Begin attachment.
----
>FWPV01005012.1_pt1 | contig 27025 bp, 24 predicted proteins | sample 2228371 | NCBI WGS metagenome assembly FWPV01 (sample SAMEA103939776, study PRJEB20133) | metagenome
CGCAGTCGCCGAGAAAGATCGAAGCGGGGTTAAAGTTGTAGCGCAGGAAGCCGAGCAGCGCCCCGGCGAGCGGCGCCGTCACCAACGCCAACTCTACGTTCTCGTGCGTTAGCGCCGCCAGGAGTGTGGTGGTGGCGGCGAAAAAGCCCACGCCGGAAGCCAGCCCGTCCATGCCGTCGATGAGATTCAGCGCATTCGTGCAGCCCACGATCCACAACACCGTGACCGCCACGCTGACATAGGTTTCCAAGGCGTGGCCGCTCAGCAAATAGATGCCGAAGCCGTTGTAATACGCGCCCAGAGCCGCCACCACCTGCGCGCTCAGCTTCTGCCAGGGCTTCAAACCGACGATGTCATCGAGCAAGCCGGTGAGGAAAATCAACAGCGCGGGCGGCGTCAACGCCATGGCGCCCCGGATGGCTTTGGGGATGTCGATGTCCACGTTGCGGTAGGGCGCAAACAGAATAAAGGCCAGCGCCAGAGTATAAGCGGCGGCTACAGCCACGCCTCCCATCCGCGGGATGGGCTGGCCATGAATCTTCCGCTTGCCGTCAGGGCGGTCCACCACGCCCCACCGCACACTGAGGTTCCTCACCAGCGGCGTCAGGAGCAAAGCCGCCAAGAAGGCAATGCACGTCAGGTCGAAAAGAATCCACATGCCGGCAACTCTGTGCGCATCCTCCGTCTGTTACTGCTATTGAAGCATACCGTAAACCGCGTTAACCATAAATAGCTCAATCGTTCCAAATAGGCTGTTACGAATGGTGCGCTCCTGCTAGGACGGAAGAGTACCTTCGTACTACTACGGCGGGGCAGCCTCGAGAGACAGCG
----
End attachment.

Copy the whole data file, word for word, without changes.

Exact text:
>FWPV01005012.1_pt1 | contig 27025 bp, 24 predicted proteins | sample 2228371 | NCBI WGS metagenome assembly FWPV01 (sample SAMEA103939776, study PRJEB20133) | metagenome
CGCAGTCGCCGAGAAAGATCGAAGCGGGGTTAAAGTTGTAGCGCAGGAAGCCGAGCAGCGCCCCGGCGAGCGGCGCCGTCACCAACGCCAACTCTACGTTCTCGTGCGTTAGCGCCGCCAGGAGTGTGGTGGTGGCGGCGAAAAAGCCCACGCCGGAAGCCAGCCCGTCCATGCCGTCGATGAGATTCAGCGCATTCGTGCAGCCCACGATCCACAACACCGTGACCGCCACGCTGACATAGGTTTCCAAGGCGTGGCCGCTCAGCAAATAGATGCCGAAGCCGTTGTAATACGCGCCCAGAGCCGCCACCACCTGCGCGCTCAGCTTCTGCCAGGGCTTCAAACCGACGATGTCATCGAGCAAGCCGGTGAGGAAAATCAACAGCGCGGGCGGCGTCAACGCCATGGCGCCCCGGATGGCTTTGGGGATGTCGATGTCCACGTTGCGGTAGGGCGCAAACAGAATAAAGGCCAGCGCCAGAGTATAAGCGGCGGCTACAGCCACGCCTCCCATCCGCGGGATGGGCTGGCCATGAATCTTCCGCTTGCCGTCAGGGCGGTCCACCACGCCCCACCGCACACTGAGGTTCCTCACCAGCGGCGTCAGGAGCAAAGCCGCCAAGAAGGCAATGCACGTCAGGTCGAAAAGAATCCACATGCCGGCAACTCTGTGCGCATCCTCCGTCTGTTACTGCTATTGAAGCATACCGTAAACCGCGTTAACCATAAATAGCTCAATCGTTCCAAATAGGCTGTTACGAATGGTGCGCTCCTGCTAGGACGGAAGAGTACCTTCGTACTACTACGGCGGGGCAGCCTCGAGAGACAGCG